One thing that is completely new for Raikkonen is the Drag Reduction System (DRS), a system that makes overtaking easier, but Raikkonen wouldn’t be Raikkonen and thus slammed the DRS ‘push to pass’ button. “The way the DRS wings work is for me a little ridiculous,” he said to the German Auto, Motor und Sport magazine.
According to the 2007 World Champion overtaking is way too easy with DRS, “Overtaking is not really a great art anymore. You just put the wing down and go past easily.” And he added, ”The guy in front can't really do anything. But I agree that at least it makes the show better.”
Nevertheless he is confident he can handle Formula One’s overtaking aids, “I've driven with KERS before and DRS is just a button. Once you've done it a few times it will become automatic. There's just a few more buttons to push on the steering wheel.”
A new Ice Age?
Even more impressive was Raikkonen’s pace during the very first test day in Jerez de la Frontera in Spain last week, the Finn who had never driven the Lotus E20 and wasn’t familiar with the new Pirelli tyres either, made no bones about it and after 75 laps recorded the fasted lap time of 1m19.670s.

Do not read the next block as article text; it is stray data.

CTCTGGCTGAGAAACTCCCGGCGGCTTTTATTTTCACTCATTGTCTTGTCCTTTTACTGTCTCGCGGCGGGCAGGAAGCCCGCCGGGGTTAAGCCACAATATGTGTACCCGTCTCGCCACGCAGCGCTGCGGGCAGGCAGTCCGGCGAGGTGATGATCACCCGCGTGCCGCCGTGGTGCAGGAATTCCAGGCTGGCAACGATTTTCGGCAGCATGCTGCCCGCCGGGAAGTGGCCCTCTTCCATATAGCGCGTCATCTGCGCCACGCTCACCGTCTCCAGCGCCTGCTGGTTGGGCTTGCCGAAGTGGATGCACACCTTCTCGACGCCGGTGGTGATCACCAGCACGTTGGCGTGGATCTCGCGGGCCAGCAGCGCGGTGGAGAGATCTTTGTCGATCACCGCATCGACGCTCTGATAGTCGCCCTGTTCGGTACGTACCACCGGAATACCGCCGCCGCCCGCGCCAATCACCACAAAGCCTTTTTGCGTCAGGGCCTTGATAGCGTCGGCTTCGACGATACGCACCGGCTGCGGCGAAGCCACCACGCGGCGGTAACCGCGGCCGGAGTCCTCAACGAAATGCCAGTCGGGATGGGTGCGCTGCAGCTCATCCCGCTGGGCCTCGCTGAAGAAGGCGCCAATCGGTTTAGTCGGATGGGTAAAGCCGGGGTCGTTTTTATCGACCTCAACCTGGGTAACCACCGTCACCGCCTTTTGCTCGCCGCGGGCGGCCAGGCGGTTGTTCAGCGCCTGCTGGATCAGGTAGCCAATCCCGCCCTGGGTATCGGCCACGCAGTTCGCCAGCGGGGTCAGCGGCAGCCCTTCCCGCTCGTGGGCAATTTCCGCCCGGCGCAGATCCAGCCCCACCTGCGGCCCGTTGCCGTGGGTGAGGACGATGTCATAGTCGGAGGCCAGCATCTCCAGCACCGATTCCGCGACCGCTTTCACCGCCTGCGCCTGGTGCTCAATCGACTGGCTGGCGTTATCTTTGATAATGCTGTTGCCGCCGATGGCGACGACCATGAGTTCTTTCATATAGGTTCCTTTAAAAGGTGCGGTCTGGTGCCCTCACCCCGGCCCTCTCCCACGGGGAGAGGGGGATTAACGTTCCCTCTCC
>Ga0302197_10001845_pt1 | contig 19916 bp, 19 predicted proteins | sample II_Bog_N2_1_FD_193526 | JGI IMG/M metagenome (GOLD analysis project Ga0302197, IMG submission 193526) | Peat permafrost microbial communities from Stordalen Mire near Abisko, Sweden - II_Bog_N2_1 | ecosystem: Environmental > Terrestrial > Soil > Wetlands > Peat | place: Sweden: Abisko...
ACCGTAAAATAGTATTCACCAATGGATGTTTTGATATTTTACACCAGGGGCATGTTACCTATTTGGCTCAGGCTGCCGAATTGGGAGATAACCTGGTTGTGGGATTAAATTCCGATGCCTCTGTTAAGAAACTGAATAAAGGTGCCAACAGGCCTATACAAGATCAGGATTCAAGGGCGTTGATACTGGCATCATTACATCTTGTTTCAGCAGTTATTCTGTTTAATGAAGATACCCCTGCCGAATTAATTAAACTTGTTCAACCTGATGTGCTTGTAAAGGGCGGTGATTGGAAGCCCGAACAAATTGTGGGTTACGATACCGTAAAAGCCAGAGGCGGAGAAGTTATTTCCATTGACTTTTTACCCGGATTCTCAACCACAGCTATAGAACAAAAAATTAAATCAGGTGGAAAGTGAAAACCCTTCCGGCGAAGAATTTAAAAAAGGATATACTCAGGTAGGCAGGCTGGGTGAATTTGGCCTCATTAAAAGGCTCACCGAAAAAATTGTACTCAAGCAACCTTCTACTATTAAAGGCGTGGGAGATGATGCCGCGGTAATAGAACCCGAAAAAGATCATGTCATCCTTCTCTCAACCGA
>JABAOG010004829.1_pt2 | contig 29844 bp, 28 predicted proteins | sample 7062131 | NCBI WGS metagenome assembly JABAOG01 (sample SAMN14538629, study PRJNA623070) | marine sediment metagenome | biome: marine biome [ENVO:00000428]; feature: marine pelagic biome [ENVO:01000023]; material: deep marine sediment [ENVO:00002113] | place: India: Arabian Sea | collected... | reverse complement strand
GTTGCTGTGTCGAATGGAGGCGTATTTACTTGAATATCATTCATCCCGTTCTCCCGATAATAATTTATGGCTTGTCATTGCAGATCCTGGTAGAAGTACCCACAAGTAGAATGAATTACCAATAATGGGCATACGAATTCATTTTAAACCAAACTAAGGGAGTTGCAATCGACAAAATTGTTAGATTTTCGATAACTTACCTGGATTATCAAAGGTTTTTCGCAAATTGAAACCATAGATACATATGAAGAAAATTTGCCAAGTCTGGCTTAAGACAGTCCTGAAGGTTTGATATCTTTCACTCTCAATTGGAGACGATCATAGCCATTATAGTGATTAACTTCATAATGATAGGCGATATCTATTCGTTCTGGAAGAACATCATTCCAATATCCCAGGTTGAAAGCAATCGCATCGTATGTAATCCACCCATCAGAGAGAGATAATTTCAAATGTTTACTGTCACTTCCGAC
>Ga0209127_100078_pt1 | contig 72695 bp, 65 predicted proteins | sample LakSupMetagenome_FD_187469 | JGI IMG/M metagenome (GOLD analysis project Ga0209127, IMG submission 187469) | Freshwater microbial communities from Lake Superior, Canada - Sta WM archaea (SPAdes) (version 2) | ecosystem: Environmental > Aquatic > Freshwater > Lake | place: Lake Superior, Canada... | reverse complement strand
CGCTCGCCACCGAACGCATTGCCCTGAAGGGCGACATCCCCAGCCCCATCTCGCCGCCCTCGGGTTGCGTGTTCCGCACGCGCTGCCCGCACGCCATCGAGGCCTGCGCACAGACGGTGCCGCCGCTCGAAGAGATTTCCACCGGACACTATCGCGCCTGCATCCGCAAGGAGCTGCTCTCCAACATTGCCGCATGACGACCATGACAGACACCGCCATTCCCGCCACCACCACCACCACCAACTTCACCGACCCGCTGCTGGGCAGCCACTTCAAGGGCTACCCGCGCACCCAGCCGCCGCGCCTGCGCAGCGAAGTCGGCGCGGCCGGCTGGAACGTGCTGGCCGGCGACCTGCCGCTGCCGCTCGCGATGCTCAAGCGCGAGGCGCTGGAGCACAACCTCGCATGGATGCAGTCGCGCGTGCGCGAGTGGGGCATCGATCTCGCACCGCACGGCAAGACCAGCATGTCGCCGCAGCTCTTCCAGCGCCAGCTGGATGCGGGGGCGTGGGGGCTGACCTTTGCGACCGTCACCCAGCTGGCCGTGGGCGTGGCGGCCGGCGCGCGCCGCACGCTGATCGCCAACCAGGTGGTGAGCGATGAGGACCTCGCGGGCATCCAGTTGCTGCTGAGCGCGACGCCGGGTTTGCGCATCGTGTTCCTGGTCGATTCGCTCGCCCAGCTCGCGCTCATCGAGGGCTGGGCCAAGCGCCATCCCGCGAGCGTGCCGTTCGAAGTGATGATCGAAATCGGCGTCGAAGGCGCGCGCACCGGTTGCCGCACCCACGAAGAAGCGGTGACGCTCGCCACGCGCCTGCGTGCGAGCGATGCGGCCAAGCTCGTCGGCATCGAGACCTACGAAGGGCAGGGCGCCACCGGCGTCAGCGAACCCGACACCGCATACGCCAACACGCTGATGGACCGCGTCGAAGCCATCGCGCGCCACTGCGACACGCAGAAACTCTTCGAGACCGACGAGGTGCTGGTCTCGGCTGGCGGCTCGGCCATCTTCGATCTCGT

"I do have a good feeling, and that was not always the case in my career after the first day of testing, but I would rather be P1 at the end of the first race than at the end of the first test day," said Raikkonen with a smile.
Boullier was quite happy with the first test days, “For the first test it looks good, but still you can't really speculate on anything. Between here and Melbourne, all the cars will change a lot.”
Lotus Technical Director James Allison was impressed by Raikkonen’s feedback, “So far his feedback on the car has been good. Kimi has been complimentary about the balance of the car, the braking and other features. The steering is slightly heavy for his liking at the moment, but other than that he's been comfortable.”
And he added, “The best thing about the week was the drivers' feedback, we had not heard anything as positive in the last couple of seasons. The important thing is that we've completed the most number of laps so far; while there are obviously no prizes for that, it gives us a strong platform on which to base our development programme.”